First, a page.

The National Restaurant Association’s annual forecast for 2014 based on surveys found that most people, 82 percent of those in the 18 to 34 age group, want more healthy options when they go out to eat, and 79 percent of that same age group have purchased food from a truck.
Food trucks are just for fairs any more. They are one of the fastest-growing segments of the restaurant industry, and they are proliferating in the major cities across the country, particularly in the Northeast and West, the forecast says.
The trucks also account for about 1 percent of annual national restaurant sales that are projected to reach $683.4 billion this year. (See related graphic, page C5.)
Once the founders of The Box had estimated the capital costs and expenses of the venture, they had to raise the money, which they did from friends and family investors and with a Kickstarter campaign that raised $16,120 from 204 backers, exceeding their $15,000 goal.
In the Kickstarter proposal, Winn and Parshley estimated that to get the project off of the ground would cost $150,000.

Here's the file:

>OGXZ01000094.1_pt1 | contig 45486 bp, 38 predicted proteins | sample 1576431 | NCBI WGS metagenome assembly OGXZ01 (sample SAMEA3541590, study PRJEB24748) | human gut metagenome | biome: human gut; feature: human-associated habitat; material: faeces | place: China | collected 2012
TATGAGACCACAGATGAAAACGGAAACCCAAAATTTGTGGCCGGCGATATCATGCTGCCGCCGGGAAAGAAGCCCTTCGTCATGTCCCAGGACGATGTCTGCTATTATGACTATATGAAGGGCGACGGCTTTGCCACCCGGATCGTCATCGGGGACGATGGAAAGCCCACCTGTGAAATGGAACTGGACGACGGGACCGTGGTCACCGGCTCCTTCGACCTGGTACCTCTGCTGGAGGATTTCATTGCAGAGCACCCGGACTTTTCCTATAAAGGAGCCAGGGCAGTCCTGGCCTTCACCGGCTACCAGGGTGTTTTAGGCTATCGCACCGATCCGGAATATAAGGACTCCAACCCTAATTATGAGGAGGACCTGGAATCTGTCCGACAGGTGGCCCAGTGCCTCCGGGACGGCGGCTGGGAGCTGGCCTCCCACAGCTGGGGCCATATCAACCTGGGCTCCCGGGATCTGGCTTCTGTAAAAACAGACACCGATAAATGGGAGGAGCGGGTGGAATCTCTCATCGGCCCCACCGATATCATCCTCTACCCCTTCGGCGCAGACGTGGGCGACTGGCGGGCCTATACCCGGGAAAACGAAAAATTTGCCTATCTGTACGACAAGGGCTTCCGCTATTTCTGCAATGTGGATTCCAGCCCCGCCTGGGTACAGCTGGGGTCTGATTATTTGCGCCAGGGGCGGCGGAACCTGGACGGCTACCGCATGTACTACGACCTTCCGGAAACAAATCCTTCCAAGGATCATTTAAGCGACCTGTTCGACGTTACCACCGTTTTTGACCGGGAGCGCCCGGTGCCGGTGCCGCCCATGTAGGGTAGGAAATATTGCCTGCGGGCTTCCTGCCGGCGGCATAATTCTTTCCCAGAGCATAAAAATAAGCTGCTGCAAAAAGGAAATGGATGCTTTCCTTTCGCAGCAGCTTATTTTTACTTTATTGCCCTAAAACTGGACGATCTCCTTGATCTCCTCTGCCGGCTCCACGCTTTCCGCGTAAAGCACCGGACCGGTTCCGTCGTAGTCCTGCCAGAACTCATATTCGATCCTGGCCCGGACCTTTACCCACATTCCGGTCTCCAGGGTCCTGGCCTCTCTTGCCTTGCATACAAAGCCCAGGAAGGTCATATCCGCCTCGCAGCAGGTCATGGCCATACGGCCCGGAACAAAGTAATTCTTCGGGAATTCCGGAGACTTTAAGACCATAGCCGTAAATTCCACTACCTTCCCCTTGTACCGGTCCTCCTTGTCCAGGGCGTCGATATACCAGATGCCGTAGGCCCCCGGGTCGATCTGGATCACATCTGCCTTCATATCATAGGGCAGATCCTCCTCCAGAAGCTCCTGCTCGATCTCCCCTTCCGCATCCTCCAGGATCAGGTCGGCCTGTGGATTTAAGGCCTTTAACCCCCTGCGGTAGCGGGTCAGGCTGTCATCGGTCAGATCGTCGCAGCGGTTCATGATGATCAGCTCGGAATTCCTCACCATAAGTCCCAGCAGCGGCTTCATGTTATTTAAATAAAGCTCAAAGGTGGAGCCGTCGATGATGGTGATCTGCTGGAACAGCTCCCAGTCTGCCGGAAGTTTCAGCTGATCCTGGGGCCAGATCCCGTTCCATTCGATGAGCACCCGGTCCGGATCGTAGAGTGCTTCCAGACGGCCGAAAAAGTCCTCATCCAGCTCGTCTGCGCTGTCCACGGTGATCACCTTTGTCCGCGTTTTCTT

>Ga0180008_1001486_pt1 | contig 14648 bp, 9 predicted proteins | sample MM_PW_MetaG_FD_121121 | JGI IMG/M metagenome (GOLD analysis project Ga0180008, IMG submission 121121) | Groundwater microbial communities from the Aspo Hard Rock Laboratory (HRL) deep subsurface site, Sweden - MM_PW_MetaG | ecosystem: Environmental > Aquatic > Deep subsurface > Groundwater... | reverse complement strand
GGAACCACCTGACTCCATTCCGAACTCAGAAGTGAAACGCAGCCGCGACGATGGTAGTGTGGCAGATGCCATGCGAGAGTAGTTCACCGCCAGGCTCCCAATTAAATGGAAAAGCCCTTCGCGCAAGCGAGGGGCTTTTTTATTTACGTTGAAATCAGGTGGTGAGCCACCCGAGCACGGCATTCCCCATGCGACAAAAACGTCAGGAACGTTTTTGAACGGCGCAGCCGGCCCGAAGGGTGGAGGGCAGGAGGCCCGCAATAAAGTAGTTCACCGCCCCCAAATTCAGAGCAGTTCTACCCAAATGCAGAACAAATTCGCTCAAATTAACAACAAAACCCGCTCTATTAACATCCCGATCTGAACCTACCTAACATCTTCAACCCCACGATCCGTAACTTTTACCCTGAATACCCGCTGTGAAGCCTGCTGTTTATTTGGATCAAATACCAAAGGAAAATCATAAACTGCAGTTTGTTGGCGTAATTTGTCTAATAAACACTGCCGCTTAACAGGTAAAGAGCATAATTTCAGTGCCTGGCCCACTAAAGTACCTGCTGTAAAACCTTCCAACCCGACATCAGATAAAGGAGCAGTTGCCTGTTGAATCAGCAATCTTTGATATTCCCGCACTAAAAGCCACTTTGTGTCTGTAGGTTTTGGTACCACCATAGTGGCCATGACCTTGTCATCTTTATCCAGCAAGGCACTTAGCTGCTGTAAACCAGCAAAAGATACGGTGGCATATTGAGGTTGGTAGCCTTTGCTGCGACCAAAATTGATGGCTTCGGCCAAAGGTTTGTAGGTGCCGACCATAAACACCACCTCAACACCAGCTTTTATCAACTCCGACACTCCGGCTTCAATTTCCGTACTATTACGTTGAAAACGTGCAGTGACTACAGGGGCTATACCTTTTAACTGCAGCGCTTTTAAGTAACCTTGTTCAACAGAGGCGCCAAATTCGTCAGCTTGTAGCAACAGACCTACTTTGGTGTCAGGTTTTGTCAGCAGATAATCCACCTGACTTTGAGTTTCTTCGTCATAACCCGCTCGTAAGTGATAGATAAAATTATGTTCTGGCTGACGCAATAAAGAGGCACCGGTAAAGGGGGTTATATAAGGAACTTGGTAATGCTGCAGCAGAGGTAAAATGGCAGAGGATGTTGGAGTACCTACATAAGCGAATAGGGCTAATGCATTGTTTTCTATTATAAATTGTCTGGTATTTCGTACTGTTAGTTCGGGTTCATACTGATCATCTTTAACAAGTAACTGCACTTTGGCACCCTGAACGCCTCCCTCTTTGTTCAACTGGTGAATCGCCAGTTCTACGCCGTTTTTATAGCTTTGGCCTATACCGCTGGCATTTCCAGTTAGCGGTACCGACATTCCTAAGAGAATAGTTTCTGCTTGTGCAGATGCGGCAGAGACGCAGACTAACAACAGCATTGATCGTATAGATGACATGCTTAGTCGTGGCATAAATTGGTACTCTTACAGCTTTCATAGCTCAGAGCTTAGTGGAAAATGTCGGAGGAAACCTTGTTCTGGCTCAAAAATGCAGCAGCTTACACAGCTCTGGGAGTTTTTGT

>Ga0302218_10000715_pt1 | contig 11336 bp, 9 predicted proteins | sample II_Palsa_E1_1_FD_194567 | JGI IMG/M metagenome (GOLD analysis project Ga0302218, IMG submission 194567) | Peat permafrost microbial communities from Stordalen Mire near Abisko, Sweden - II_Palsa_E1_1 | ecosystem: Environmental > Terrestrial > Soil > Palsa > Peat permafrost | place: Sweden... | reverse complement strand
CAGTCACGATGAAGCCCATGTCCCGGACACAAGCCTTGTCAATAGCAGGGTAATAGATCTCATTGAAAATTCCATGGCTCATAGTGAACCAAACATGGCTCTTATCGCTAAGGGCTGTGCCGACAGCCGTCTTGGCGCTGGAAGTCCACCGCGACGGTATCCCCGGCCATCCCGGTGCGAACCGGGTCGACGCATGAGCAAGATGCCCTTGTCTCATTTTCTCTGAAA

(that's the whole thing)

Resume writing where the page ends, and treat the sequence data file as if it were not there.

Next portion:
They purchased a used delivery truck that was refurbished and converted to a food truck by the Lebanon, Pa., firm Fancy Food Trucks. A new truck would have cost about $150,000, Winn said last week. After the truck was outfitted with some extra equipment, they paid $70,000, according to the Kickstarter campaign.
The Box, with its beige and gray exterior that sports the distinctive logo, has a gleaming stainless steel commercial kitchen inside from which some of the menu is prepared and served by students. Most of the items are prepared daily in a larger rented kitchen by Harvey.
In addition to marketing and management responsibilities, The Box is providing a paid part-time staff of about 25 to 30 students opportunities to work with Harvey to get involved with not just planning and cooking the food, but also finding a steady supply of locally sourced products that fit the budget and the menu, Parshley said.
Harvey, who is from Hanover and whose fiance is a first-year Tuck student, brought the culinary vision to The Box and its emphasis on serving healthy Mediterranean-style cuisine. She’s been working in restaurants in Washington, D.C., and Colorado for the last seven years since graduating from Georgetown University.